Giving up my husband for Lent- Essex Lent Blogs

 

Although I haven’t given anything up this Lent, I’ve had an involuntary fast this week. Last Sunday my husband’s Nannie died so he, along with other family members traveled to Belfast for the funeral. While I was totally supportive of him going, the reality was a tiring one– both girls at home, me ferrying Miss F to nursery in Southend using only public transport (thank God for the number 9 bus!), sleepless nights and early morning- not my idea of fun!

Although The Boy leaving for Belfast wasn’t a real fast, it has made me appreciate how much he contributes to our family each day. It has also given him plenty of time to get through the book he’s reading which I know he’s appreciating.

Last year he decided to not give anything up for Lent. Instead, he took up reading more. But it didn’t quite work out. He discovered that there’s a reason he didn’t read enough- he never found the time! He did manage to read a little more but no way near enough to get through the tome he’s chosen for his Lent reading!

So this year he’s chosen to give up iPlayer and Netflix. So while I’m catching up on the latest episode of Eastenders, he’s left twiddling his thumbs. He’s got a spare twenty minutes or so but nothing to fill it (I did mention the washing up but he didn’t seem impressed!).

So, with music on to drown out the sound of Phil Mitchell’s shouts, he reads. I mean, he’s reading a lot- I watch a lot of iPlayer! It’s taken a year but he’s worked out the true meaning of giving something up for Lentit only works if you choose your replacement wisely.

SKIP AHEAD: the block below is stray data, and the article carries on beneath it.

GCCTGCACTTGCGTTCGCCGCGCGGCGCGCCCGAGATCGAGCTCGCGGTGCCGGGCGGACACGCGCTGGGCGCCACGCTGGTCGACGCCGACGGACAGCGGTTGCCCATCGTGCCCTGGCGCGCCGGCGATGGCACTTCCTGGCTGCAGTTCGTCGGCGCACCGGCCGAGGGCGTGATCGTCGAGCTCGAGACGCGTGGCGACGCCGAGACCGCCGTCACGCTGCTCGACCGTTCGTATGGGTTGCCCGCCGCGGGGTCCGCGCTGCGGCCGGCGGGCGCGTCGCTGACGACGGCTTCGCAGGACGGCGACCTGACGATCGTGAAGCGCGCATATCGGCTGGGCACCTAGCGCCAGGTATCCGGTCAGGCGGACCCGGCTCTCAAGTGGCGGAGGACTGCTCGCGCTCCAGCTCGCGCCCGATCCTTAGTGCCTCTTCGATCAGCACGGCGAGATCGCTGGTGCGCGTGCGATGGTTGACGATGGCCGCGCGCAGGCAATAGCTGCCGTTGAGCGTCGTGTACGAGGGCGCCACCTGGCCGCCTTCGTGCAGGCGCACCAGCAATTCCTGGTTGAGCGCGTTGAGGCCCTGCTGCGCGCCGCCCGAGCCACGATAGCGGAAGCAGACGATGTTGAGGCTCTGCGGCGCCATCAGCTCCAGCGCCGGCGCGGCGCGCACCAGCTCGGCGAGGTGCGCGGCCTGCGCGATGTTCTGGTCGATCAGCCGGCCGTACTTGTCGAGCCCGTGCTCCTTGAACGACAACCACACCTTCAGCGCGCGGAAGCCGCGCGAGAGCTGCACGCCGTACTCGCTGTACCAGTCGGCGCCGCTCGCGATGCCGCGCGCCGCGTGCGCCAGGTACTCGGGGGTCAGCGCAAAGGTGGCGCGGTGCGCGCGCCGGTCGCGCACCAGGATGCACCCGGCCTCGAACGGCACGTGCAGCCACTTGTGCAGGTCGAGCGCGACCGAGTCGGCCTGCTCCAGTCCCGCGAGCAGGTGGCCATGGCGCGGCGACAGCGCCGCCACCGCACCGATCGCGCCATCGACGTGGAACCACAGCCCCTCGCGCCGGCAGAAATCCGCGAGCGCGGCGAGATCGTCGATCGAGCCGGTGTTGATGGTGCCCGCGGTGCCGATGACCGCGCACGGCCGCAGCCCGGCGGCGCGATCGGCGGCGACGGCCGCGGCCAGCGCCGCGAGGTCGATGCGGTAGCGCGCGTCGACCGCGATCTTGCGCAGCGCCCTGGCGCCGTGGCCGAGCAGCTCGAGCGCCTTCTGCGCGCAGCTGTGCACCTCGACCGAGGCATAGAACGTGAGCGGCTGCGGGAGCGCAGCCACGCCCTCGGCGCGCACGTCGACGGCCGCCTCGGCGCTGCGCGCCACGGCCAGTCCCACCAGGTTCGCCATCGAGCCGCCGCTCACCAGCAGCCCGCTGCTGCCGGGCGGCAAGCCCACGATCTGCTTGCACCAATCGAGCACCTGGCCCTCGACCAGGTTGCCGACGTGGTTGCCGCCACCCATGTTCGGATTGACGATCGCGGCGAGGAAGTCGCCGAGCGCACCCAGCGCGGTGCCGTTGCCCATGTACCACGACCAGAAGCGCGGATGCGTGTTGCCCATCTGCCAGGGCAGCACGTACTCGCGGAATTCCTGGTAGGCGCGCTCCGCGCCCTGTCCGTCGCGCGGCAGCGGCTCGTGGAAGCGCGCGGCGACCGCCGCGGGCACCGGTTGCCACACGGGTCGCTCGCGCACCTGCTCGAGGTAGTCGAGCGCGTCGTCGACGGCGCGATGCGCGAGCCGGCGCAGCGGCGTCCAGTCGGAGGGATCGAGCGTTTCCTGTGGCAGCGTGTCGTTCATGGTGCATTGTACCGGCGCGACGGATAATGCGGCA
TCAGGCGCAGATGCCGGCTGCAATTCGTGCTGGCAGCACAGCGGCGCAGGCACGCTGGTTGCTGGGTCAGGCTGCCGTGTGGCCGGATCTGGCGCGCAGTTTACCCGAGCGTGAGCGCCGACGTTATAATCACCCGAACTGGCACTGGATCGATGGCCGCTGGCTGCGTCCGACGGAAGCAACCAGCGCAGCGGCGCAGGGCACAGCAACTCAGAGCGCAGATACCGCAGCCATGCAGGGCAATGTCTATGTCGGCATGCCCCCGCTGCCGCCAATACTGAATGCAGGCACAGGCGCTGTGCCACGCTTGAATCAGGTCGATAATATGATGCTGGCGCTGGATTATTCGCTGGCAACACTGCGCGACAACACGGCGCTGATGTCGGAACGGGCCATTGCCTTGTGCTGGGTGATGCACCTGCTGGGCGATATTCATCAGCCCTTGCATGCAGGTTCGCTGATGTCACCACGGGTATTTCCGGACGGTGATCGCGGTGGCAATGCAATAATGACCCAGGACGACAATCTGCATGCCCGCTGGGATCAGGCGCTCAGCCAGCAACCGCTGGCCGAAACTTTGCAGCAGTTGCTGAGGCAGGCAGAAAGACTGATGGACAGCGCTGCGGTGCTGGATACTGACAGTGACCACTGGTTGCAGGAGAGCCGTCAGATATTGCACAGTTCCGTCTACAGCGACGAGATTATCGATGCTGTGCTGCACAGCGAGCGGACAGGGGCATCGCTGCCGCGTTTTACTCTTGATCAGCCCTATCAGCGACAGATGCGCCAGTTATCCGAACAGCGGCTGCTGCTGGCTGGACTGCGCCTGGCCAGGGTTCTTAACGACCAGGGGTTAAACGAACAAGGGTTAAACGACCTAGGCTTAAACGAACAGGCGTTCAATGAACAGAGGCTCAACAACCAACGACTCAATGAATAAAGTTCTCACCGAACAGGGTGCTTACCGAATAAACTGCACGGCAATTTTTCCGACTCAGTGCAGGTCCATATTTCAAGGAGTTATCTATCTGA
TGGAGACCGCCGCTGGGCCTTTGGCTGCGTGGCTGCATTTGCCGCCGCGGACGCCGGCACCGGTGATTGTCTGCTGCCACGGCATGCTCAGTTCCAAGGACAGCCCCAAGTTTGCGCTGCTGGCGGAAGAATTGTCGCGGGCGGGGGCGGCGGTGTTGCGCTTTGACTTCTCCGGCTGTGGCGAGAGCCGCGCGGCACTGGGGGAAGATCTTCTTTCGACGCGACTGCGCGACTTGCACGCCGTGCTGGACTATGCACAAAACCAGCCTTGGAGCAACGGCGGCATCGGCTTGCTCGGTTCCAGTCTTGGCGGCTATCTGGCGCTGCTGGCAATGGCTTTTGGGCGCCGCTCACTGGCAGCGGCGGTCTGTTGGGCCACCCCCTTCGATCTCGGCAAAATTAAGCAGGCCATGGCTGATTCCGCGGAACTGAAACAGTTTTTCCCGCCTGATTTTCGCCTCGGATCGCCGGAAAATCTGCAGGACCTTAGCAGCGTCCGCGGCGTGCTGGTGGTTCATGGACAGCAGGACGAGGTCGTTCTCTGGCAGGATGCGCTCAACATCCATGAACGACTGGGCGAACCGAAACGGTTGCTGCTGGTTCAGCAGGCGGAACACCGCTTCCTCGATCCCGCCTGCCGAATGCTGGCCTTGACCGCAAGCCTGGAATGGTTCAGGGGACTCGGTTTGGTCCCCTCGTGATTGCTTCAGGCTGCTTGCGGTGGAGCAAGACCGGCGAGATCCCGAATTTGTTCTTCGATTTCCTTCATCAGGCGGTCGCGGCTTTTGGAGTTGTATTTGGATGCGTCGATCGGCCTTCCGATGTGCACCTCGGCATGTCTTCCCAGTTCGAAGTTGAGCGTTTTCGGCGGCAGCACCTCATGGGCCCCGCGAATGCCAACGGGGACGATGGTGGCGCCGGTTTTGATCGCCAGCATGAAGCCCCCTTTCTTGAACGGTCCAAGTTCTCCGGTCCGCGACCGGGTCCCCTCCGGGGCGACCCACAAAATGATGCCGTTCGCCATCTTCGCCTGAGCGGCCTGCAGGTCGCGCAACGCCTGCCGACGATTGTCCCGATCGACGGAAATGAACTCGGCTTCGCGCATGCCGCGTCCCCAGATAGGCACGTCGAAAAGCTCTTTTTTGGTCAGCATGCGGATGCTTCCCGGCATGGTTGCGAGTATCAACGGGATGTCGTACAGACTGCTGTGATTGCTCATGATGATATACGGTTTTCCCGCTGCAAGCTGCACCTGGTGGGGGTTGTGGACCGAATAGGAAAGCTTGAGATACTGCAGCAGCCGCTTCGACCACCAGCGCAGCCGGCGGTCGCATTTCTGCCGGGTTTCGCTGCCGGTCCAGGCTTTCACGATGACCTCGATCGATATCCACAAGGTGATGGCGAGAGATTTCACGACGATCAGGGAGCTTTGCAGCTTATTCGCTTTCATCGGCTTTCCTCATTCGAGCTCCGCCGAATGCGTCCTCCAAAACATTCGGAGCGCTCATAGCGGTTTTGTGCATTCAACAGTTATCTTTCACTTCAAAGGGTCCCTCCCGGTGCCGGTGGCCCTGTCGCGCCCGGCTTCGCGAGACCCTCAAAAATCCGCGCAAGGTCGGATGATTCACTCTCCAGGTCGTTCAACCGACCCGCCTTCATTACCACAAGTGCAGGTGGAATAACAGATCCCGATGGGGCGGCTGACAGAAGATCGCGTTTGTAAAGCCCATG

What’s the use of giving up chocolate only to gorge on crisps? Or to give up Facebook but spend all your time on Instagram instead?

Giving something up creates an empty space. That can be time, mental capacity or even calories!

If you want to learn something new this Lent, perhaps to pray more, call friends more, or laugh more, what are you giving up to make that happen?

I want to be a praying mother, and perhaps one day a praying Grandmother like my husband’s Nannie was. But that’s a choice I make when I choose to check my Twitter feed while I’m waiting for the kettle to boil instead of taking that moment to still myself before God.

Some of you will have attempted a Lenten fast and given up already, others will have not even begun but it’s not too late. It’s not too late to create some space for what really matters this Lent. The question is, once you’ve made that space, what will you fill it with?


I want to hear from you-  Have you been supporting a charity this Lent? Have you found a great charity resource? Comment below!


 

 

Comments

  1. Hannah G says:

    Couldn’t agree more Katie! I’ve laid down my phone for Lent and it has been so much harder to do than I expected! But those times when I would absently pick up my phone I now might just sit and take in what’s going on around me, read a magazine or actually be productive with that time. It’s less about the ‘thing’ we give up but more the reason we feel we need to give it up…and that should then guide what we replace it with. Thanks for posting! xxx

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